The accelerating pace of educational reform since the 1988 Act quickened still further in the 2010–15 parliament. There were three new acts, but also many of the powers acquired by previous acts were put to use. The heightened activity was partly because the programme had to embrace the ambitions of two parties. But the main impetus came from the new Secretary of State, Michael Gove, who in his three years shadowing the post had developed very clear ideas about what he wanted to achieve. In post, he pressed hard, anxious to embed as many of the desired changes as he could while he still held the reins.
Education was prominent in the 2010 manifestos of both the Conservative and Liberal Democrat parties. Both envisaged more freedom for schools and extra money to raise the attainment of pupils from low-income families (the pupil premium). They also agreed on the need to improve the quality of teaching, proposing to increase school-led teacher training and expand the Teach First scheme. But there were differences in emphasis, with the Conservatives placing more on new schools, higher standards and improved discipline, while the Liberal Democrats stressed fairness.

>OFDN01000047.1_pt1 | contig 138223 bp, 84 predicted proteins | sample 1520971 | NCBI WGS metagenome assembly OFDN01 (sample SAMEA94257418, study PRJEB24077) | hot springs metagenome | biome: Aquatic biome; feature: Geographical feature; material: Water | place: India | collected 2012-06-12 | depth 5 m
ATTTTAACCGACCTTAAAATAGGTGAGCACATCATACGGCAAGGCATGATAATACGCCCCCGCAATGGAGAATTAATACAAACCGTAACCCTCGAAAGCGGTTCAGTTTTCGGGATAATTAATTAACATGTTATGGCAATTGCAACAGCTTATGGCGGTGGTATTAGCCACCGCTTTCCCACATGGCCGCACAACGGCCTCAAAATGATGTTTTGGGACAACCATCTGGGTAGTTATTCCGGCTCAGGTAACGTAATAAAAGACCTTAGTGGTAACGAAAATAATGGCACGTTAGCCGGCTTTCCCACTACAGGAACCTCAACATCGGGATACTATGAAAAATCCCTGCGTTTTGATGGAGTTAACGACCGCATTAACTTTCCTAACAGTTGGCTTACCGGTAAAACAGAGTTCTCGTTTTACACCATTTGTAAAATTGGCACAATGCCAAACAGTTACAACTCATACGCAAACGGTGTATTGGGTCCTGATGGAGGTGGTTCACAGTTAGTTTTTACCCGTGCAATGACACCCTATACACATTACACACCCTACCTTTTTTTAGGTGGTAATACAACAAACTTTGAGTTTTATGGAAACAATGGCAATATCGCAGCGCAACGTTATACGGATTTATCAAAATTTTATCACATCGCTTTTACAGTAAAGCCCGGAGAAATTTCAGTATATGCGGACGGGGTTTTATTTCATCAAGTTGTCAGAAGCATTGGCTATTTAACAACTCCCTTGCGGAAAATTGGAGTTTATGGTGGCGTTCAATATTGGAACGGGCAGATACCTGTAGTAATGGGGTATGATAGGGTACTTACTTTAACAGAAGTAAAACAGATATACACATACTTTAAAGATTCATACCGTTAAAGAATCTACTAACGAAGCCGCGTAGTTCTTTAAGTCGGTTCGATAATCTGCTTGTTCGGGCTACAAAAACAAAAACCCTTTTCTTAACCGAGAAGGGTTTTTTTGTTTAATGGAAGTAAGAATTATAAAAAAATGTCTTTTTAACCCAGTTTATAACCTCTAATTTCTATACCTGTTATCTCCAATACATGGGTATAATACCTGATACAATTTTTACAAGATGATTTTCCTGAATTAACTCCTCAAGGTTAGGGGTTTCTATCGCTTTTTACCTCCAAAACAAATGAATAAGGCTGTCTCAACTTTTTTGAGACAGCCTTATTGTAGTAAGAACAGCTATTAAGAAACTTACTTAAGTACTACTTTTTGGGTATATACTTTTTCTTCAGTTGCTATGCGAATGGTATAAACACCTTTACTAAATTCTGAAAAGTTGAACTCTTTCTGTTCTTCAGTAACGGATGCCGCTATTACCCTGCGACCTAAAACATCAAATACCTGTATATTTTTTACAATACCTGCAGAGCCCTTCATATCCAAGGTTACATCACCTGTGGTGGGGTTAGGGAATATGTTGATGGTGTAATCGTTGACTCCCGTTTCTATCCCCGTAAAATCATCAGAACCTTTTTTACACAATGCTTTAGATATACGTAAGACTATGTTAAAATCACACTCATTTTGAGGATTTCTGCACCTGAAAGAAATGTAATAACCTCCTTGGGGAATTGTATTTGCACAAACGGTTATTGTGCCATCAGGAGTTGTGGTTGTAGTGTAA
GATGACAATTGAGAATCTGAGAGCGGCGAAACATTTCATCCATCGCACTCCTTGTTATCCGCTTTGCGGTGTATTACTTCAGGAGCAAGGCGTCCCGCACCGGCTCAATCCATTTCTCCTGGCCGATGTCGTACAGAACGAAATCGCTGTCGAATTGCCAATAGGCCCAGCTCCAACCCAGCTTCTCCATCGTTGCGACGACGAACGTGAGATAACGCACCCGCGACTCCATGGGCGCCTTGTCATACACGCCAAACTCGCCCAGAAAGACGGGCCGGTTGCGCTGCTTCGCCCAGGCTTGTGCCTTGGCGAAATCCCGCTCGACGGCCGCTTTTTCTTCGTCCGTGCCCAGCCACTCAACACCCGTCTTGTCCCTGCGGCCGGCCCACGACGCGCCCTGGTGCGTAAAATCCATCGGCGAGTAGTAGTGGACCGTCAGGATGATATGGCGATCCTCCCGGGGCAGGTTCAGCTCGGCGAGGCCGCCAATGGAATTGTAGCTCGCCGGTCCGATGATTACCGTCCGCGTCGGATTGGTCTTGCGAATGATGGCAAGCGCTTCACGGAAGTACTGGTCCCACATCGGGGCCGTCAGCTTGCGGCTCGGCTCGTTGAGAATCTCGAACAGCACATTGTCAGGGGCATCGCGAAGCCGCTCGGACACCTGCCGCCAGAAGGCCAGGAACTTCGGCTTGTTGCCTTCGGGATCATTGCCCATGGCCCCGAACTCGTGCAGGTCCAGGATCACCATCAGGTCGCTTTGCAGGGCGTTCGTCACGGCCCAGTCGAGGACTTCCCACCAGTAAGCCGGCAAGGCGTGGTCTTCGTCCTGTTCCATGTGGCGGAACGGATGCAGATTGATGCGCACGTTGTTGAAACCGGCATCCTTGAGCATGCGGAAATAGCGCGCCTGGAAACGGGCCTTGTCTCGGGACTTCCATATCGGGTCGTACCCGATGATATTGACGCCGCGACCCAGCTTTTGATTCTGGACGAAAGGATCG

Inevitably, with two parties in government there have had to be compromises, but in the field of education, given the similarity of the manifestos, it was relatively easy to reach agreement, with one notable exception. Some of the compromises resulted in better policy. The Liberal Democrats pushed the pupil premium higher up the agenda than it might have been, and the Conservatives were so pleased with it that they let it be thought it was their policy. They were much less keen on Nick Clegg's free lunches for all infant school pupils, which had to be afforded a tightly constrained budget, with the additional expense of new kitchens.